Coach Urban Meyer has not taken his foot off the pedal in search for a quarterback for the 2014 draft class. Today, though, some news was released that should make Buckeye Nation hopeful. One of the most underrated prospects of the class, quarterback Brandon Harris, has announced that he will visit Ohio State on May 30.
Brandon Harris is one of the fastest rising QB prospects in the country - and he'll be in Columbus next week. bit.ly/10jVuOk
— Jeremy Birmingham (@Birm) May 22, 2013
The Buckeyes extended an offer to the Louisiana native earlier this month, and if this visit does in fact happen, it’ll be huge for Urban Meyer and his staff.
Harris currently holds offers from Alabama, LSU, Texas A&M, Auburn and many more. With Harris being from Louisiana, there’s no doubt that some of the southern schools could have the upper hand for one of the top dual-threat quarterbacks in the country, or at least that’s the way it has sounded recently. On Tuesday evening, Harris seemed to hush the talk of southern schools being at the top of his list: “Don't believe all the stuff you read. It's not true at all. I'm wide open,” he told Eleven Warriors.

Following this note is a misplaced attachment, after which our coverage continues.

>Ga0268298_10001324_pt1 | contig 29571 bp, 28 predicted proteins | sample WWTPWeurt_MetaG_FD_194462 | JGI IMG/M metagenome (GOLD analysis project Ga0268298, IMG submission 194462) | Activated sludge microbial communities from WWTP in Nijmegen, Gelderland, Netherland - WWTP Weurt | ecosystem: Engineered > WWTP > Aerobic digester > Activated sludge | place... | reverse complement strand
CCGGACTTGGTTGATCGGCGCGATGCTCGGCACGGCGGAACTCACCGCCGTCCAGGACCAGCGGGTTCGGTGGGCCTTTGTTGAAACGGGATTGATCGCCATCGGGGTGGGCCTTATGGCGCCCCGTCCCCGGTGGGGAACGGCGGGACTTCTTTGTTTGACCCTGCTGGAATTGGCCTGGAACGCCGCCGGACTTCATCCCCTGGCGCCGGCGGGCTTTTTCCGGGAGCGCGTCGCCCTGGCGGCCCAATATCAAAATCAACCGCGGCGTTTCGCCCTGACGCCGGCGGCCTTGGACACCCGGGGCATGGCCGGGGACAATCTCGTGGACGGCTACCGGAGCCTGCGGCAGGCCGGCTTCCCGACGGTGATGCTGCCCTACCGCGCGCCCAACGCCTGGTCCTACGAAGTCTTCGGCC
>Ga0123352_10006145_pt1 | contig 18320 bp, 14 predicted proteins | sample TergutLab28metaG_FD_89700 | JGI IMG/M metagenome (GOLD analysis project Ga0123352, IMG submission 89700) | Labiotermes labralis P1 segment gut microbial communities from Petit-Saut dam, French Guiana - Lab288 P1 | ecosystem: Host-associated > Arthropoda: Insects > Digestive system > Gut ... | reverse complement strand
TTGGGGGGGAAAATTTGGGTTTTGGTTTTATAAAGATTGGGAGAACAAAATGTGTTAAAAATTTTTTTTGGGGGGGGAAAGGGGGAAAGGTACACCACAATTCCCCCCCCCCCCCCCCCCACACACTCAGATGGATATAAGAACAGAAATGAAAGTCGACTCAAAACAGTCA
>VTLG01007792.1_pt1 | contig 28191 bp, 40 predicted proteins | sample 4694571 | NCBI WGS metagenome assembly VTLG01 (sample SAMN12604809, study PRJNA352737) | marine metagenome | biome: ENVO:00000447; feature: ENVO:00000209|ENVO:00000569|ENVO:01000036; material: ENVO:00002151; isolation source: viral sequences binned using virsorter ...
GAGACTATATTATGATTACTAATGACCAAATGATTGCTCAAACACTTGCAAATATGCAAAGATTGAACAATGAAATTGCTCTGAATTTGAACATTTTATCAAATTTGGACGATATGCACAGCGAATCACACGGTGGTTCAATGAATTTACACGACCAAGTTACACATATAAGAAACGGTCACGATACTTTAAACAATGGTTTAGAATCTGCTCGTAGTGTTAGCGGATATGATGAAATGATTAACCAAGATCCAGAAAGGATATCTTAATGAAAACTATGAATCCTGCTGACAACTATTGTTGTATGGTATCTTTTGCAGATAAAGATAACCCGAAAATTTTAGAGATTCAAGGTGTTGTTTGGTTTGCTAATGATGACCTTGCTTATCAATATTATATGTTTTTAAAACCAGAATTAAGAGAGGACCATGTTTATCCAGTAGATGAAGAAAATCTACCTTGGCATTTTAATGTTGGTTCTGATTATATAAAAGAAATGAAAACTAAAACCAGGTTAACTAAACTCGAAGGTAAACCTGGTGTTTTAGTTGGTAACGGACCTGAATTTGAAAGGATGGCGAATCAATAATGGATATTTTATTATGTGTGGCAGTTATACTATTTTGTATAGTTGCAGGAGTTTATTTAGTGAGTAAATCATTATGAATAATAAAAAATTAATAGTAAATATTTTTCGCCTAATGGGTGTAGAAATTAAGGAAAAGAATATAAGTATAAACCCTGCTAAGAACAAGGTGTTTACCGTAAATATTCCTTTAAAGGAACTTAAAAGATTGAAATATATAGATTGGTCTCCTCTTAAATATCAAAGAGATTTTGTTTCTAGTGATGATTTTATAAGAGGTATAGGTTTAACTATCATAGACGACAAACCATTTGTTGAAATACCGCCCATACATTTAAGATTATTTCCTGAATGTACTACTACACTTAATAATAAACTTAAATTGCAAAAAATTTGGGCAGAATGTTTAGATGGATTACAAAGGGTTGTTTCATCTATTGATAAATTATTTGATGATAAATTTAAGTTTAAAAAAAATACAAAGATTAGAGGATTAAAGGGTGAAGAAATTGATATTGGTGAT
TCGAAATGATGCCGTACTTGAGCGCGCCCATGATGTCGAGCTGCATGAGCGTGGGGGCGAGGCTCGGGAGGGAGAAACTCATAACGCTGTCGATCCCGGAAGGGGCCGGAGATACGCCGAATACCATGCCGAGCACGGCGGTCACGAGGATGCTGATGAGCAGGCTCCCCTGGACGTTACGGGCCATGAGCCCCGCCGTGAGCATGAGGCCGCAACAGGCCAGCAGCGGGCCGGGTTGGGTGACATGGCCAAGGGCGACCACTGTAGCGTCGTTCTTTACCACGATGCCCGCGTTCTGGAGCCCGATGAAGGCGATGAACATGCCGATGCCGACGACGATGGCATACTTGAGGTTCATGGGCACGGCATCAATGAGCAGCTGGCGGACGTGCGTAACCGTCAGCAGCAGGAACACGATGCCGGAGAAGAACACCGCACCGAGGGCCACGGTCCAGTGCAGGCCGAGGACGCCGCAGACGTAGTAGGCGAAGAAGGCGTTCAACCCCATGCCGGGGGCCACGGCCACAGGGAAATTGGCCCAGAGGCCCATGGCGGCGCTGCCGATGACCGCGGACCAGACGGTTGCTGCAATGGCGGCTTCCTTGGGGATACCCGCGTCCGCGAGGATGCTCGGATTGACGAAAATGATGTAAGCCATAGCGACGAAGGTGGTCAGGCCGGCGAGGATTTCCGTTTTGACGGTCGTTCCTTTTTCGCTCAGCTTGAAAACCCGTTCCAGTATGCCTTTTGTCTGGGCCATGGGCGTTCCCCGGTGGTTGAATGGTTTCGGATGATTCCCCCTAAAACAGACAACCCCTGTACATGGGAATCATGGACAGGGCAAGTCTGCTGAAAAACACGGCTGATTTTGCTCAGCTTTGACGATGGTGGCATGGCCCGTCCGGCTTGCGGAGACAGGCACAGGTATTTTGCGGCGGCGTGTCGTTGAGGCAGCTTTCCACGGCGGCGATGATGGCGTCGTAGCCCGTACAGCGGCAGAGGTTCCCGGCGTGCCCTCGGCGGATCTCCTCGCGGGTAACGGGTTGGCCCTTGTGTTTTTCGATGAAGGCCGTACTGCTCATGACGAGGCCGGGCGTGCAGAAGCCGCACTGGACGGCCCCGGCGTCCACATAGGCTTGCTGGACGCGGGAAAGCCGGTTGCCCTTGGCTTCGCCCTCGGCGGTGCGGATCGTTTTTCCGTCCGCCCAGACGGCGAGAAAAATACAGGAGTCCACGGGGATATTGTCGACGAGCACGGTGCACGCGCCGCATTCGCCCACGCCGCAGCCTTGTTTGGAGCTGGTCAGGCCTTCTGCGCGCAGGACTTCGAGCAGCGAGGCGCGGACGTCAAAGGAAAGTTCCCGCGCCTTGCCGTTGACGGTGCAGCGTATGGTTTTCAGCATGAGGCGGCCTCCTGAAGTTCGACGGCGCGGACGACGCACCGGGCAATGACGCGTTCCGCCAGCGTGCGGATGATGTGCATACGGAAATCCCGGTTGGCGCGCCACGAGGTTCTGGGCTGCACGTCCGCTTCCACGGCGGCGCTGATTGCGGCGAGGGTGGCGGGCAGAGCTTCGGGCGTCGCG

At 6’2" 193 pounds, Harris has the size and the arm to be successful in any system he runs at the next level. However, his mobility makes him a perfect candidate to run the spread offense, most notably, Urban Meyer’s spread offense.
As a junior in 2012, Brandon Harris threw for over 2,500 yards and 26 touchdowns while also adding 667 yards and 12 touchdowns on the ground. His completion percentage only hovered around 50 percent though, and that’s probably why offensive coordinator Tom Herman made the effort to go see him throw at his high school.